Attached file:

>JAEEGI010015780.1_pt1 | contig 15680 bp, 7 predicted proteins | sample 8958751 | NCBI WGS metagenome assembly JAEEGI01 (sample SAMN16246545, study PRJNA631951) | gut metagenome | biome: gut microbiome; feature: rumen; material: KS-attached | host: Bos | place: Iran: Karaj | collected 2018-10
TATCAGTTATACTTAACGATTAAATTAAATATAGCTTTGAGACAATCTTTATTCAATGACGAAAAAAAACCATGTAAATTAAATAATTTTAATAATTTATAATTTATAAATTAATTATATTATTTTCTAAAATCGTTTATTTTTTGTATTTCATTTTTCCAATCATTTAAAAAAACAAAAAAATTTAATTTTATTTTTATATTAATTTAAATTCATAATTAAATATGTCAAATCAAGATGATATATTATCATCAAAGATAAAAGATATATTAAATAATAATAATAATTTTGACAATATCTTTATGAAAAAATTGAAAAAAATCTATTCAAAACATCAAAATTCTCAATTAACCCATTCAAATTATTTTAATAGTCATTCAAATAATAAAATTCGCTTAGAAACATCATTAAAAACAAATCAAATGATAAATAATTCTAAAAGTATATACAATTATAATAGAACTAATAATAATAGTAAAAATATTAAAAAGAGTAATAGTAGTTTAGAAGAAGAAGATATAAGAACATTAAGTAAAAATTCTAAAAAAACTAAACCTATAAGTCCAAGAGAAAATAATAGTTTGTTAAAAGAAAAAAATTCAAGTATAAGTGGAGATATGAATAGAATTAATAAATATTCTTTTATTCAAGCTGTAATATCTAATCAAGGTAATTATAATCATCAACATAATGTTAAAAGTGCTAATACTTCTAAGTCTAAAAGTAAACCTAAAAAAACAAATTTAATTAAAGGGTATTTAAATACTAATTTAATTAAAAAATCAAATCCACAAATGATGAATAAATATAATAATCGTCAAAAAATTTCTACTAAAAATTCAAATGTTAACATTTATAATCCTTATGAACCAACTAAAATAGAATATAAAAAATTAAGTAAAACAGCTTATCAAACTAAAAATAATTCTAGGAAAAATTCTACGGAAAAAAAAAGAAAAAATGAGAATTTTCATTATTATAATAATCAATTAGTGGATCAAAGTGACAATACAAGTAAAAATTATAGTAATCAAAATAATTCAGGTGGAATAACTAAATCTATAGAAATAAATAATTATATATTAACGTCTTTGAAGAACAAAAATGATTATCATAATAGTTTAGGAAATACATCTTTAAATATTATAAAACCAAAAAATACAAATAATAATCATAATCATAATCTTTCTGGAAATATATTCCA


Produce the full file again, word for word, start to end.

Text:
>JAEEGI010015780.1_pt1 | contig 15680 bp, 7 predicted proteins | sample 8958751 | NCBI WGS metagenome assembly JAEEGI01 (sample SAMN16246545, study PRJNA631951) | gut metagenome | biome: gut microbiome; feature: rumen; material: KS-attached | host: Bos | place: Iran: Karaj | collected 2018-10
TATCAGTTATACTTAACGATTAAATTAAATATAGCTTTGAGACAATCTTTATTCAATGACGAAAAAAAACCATGTAAATTAAATAATTTTAATAATTTATAATTTATAAATTAATTATATTATTTTCTAAAATCGTTTATTTTTTGTATTTCATTTTTCCAATCATTTAAAAAAACAAAAAAATTTAATTTTATTTTTATATTAATTTAAATTCATAATTAAATATGTCAAATCAAGATGATATATTATCATCAAAGATAAAAGATATATTAAATAATAATAATAATTTTGACAATATCTTTATGAAAAAATTGAAAAAAATCTATTCAAAACATCAAAATTCTCAATTAACCCATTCAAATTATTTTAATAGTCATTCAAATAATAAAATTCGCTTAGAAACATCATTAAAAACAAATCAAATGATAAATAATTCTAAAAGTATATACAATTATAATAGAACTAATAATAATAGTAAAAATATTAAAAAGAGTAATAGTAGTTTAGAAGAAGAAGATATAAGAACATTAAGTAAAAATTCTAAAAAAACTAAACCTATAAGTCCAAGAGAAAATAATAGTTTGTTAAAAGAAAAAAATTCAAGTATAAGTGGAGATATGAATAGAATTAATAAATATTCTTTTATTCAAGCTGTAATATCTAATCAAGGTAATTATAATCATCAACATAATGTTAAAAGTGCTAATACTTCTAAGTCTAAAAGTAAACCTAAAAAAACAAATTTAATTAAAGGGTATTTAAATACTAATTTAATTAAAAAATCAAATCCACAAATGATGAATAAATATAATAATCGTCAAAAAATTTCTACTAAAAATTCAAATGTTAACATTTATAATCCTTATGAACCAACTAAAATAGAATATAAAAAATTAAGTAAAACAGCTTATCAAACTAAAAATAATTCTAGGAAAAATTCTACGGAAAAAAAAAGAAAAAATGAGAATTTTCATTATTATAATAATCAATTAGTGGATCAAAGTGACAATACAAGTAAAAATTATAGTAATCAAAATAATTCAGGTGGAATAACTAAATCTATAGAAATAAATAATTATATATTAACGTCTTTGAAGAACAAAAATGATTATCATAATAGTTTAGGAAATACATCTTTAAATATTATAAAACCAAAAAATACAAATAATAATCATAATCATAATCTTTCTGGAAATATATTCCA